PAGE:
Tom Ellman is director of the Southern Africa Medical Unit (SAMU). Since first working for MSF in Rwanda in 1995, he has over 15 years of experience in humanitarian medical work mostly with Medecins Sans Frontieres. His focus has been on HIV, TB, and malaria in Africa and South-East Asia, apart from a three-year ‘break’ working on Chagas disease – the ‘AIDS of the Americas’ – in Bolivia.
Tom received his medical training in Edinburgh, has a Diploma from the School of Tropical Medicine and Hygiene (Liverpool), and a Masters in Communicable Disease Epidemiology from the School of Tropical Medicine and Hygiene (London). He is a member of the Royal College of Physicians, UK and a beekeeper.
Eric Goemaere is a medical doctor and economist by training. His career with MSF started in 1982, working in Chad and afterwards in several field MSF missions, with some ‘interruptions’ to be OCB’s medical director (1988 to 1991) and General Director (1994 to 1999).In 1999 Eric migrated to South Africa to pioneer MSF’s first public health ARV programme in Khayelitsha. Since then Eric has occupied numerous positions in running MSF’s projects in South Africa, finally joining SAMU in 2009 where he is currently the HIV/TB Unit Coordinator.
Eric has received an Honoris Causa doctorate from University of Cape Town (UCT) for his work in HIV, as well as being appointed honorary senior lecturer in the School of Public Health and Family Medicine. He is a member of the South African AIDS Council and on the WHO guidelines advisory board.
Gilles Van Cutsem is a medical doctor, master in public health and epidemiologist with over 16 years’ experience with MSF in Africa. From 1998 to 2000 he treated patients in war contexts in South Sudan and Angola, and in 2001 as an emergency doctor in Belgium. For the next 15 years he has worked in the field of HIV and TB, in Mozambique, Angola, and South Africa, as a clinician, researcher, coordinator of the Khayelitsha project, and from 2010 to 2016 as the medical coordinator for South Africa and Lesotho, with an interruption in November-December 2014 as the emergency medical coordinator for MSF’s Ebola intervention in Liberia. He has served as vice-president on the board of MSF-South Africa and on the national council of the Treatment Action Campaign, and is an honorary research associate at the Centre for Infectious Disease Epidemiology and Research of the University of Cape Town. He joined SAMU on the 1st of April 2016 to provide support to MSF HIV/TB projects. Besides humanitarian aid he loves his two daughters, surfing and Spinoza.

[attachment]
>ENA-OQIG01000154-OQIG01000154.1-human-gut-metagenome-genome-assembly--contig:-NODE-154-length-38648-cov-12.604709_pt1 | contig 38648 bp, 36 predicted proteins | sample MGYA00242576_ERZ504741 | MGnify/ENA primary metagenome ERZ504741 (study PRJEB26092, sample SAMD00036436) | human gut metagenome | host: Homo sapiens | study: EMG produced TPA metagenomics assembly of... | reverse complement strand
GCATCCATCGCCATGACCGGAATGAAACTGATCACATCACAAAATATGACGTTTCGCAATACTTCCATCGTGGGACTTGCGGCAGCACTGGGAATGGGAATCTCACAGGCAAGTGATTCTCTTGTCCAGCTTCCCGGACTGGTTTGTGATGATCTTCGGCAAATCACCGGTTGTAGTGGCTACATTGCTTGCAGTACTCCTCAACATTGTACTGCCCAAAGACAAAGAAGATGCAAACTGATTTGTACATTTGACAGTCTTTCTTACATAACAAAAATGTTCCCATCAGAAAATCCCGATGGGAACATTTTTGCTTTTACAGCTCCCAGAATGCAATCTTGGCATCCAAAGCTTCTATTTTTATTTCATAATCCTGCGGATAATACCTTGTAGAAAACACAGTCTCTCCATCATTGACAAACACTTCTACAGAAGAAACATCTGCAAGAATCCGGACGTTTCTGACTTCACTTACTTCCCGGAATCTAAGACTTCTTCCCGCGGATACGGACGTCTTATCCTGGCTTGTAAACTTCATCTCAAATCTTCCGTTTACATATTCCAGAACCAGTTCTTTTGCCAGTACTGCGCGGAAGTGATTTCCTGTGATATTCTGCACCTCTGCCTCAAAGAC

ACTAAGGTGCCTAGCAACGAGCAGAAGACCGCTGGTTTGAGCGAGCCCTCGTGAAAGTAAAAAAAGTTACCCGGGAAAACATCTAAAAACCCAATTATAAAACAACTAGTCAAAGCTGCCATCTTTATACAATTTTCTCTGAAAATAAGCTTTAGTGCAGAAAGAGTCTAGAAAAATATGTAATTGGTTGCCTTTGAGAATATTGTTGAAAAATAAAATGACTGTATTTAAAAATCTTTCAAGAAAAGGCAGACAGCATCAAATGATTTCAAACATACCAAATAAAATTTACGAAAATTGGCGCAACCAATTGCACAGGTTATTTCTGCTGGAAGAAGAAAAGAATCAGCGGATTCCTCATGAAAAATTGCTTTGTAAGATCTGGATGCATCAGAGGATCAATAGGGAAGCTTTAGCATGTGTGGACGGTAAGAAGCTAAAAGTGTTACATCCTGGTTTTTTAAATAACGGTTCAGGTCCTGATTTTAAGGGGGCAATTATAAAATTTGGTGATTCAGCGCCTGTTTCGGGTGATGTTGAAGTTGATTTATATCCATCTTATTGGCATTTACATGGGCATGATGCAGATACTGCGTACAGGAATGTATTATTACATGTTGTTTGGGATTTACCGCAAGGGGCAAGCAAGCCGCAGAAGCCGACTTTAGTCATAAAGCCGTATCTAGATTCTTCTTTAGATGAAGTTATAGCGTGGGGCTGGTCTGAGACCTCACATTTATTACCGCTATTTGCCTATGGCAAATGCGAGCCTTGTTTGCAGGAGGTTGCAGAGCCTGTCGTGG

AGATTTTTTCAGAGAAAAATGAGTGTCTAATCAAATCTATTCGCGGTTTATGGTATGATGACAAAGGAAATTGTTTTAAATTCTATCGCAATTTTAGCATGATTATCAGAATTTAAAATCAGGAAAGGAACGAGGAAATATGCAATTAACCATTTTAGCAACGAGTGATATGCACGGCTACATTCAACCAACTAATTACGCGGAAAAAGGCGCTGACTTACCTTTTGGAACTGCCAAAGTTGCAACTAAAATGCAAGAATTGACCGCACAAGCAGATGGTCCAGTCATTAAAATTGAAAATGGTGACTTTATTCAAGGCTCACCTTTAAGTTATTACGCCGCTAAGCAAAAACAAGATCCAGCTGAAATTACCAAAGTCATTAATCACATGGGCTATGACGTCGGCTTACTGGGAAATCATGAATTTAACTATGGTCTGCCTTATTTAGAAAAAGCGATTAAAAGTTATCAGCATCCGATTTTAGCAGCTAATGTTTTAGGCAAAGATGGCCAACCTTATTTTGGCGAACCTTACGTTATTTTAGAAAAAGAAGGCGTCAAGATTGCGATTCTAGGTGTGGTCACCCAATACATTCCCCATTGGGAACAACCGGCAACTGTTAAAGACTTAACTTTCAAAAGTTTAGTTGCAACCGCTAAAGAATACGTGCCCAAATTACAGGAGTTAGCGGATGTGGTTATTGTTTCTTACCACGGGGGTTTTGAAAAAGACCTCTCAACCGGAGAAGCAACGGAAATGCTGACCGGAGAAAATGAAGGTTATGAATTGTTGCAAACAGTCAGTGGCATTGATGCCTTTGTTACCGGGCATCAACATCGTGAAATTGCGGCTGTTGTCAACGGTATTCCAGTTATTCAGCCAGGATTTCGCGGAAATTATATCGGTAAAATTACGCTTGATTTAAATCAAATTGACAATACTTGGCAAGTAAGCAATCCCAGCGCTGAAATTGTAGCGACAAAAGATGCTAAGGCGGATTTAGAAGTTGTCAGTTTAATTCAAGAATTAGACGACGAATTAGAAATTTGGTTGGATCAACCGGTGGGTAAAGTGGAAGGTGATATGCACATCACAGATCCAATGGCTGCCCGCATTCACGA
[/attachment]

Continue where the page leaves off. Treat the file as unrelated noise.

Helen Bygrave is originally from the UK and worked in London as a hospital and primary care physician for ten years. In 2001 she took off to Uganda where a medical wake up call awaited her in an HIV clinic in Kampala, managing patients in the days before antiretroviral therapy was available. Four years later she signed up with MSF and by chance ended up in an HIV project, this time in Lagos, Nigeria. After seeing the amazing ‘Lazarus effect’ of antiretrovirals that were then available in the MSF clinic, she was bitten by the MSF/HIV bug and continued to work in HIV/TB projects in Myanmar and Lesotho over the next four years.
In 2010 she joined the Southern Africa Medical Unit and now provides technical support for HIV/TB projects across Africa. Her particular areas of interest are PMTCT, the introduction of less toxic antiretroviral therapies in resource poor settings and the introduction of viral load monitoring.
Dmytro Donchuk joined MSF for the first time more than 10 years ago when he was still doing his medical training in infectious diseases; as a clinician he was in charge of care for the patients with HIV, tuberculosis and viral hepatitis in his home town of Odessa in Ukraine.